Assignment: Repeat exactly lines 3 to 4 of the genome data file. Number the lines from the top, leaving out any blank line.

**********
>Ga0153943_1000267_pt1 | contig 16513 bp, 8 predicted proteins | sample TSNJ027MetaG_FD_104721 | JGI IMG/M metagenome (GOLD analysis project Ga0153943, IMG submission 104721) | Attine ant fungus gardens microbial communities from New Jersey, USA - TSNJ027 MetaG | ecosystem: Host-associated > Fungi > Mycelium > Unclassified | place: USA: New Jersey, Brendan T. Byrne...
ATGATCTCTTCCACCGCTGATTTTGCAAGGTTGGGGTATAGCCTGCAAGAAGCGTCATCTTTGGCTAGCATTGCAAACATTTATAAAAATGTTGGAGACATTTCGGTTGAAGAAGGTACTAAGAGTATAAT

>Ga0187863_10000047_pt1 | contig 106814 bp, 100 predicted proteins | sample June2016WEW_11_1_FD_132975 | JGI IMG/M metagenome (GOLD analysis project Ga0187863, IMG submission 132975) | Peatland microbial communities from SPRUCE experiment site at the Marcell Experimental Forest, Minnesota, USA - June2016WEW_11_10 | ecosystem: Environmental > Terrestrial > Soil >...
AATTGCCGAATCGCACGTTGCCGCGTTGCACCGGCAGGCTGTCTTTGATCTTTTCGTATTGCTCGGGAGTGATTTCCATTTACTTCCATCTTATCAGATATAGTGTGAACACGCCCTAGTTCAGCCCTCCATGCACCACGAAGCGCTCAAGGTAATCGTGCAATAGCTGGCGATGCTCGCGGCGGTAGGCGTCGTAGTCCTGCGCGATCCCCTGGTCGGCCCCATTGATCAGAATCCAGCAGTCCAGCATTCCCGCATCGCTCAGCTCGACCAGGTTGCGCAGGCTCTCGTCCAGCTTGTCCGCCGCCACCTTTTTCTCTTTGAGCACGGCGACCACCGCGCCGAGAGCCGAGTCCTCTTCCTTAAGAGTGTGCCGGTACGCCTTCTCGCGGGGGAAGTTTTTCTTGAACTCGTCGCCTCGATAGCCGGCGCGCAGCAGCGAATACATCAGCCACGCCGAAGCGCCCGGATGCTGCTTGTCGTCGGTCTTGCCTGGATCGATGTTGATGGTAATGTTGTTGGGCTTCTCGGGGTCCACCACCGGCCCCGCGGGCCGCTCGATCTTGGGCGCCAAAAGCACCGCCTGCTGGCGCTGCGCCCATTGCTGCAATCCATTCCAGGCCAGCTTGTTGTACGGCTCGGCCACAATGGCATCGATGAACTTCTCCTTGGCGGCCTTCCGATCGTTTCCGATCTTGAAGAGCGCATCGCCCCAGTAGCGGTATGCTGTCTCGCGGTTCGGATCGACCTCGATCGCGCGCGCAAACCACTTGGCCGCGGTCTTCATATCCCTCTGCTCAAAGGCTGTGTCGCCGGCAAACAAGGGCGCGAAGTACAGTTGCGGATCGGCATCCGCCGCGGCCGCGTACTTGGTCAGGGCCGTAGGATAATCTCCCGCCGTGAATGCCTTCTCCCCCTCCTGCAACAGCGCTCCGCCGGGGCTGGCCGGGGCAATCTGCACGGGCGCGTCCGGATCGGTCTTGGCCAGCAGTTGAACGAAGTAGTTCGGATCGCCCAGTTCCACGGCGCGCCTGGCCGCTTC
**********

>Ga0187863_10000047_pt1 | contig 106814 bp, 100 predicted proteins | sample June2016WEW_11_1_FD_132975 | JGI IMG/M metagenome (GOLD analysis project Ga0187863, IMG submission 132975) | Peatland microbial communities from SPRUCE experiment site at the Marcell Experimental Forest, Minnesota, USA - June2016WEW_11_10 | ecosystem: Environmental > Terrestrial > Soil >...
AATTGCCGAATCGCACGTTGCCGCGTTGCACCGGCAGGCTGTCTTTGATCTTTTCGTATTGCTCGGGAGTGATTTCCATTTACTTCCATCTTATCAGATATAGTGTGAACACGCCCTAGTTCAGCCCTCCATGCACCACGAAGCGCTCAAGGTAATCGTGCAATAGCTGGCGATGCTCGCGGCGGTAGGCGTCGTAGTCCTGCGCGATCCCCTGGTCGGCCCCATTGATCAGAATCCAGCAGTCCAGCATTCCCGCATCGCTCAGCTCGACCAGGTTGCGCAGGCTCTCGTCCAGCTTGTCCGCCGCCACCTTTTTCTCTTTGAGCACGGCGACCACCGCGCCGAGAGCCGAGTCCTCTTCCTTAAGAGTGTGCCGGTACGCCTTCTCGCGGGGGAAGTTTTTCTTGAACTCGTCGCCTCGATAGCCGGCGCGCAGCAGCGAATACATCAGCCACGCCGAAGCGCCCGGATGCTGCTTGTCGTCGGTCTTGCCTGGATCGATGTTGATGGTAATGTTGTTGGGCTTCTCGGGGTCCACCACCGGCCCCGCGGGCCGCTCGATCTTGGGCGCCAAAAGCACCGCCTGCTGGCGCTGCGCCCATTGCTGCAATCCATTCCAGGCCAGCTTGTTGTACGGCTCGGCCACAATGGCATCGATGAACTTCTCCTTGGCGGCCTTCCGATCGTTTCCGATCTTGAAGAGCGCATCGCCCCAGTAGCGGTATGCTGTCTCGCGGTTCGGATCGACCTCGATCGCGCGCGCAAACCACTTGGCCGCGGTCTTCATATCCCTCTGCTCAAAGGCTGTGTCGCCGGCAAACAAGGGCGCGAAGTACAGTTGCGGATCGGCATCCGCCGCGGCCGCGTACTTGGTCAGGGCCGTAGGATAATCTCCCGCCGTGAATGCCTTCTCCCCCTCCTGCAACAGCGCTCCGCCGGGGCTGGCCGGGGCAATCTGCACGGGCGCGTCCGGATCGGTCTTGGCCAGCAGTTGAACGAAGTAGTTCGGATCGCCCAGTTCCACGGCGCGCCTGGCCGCTTC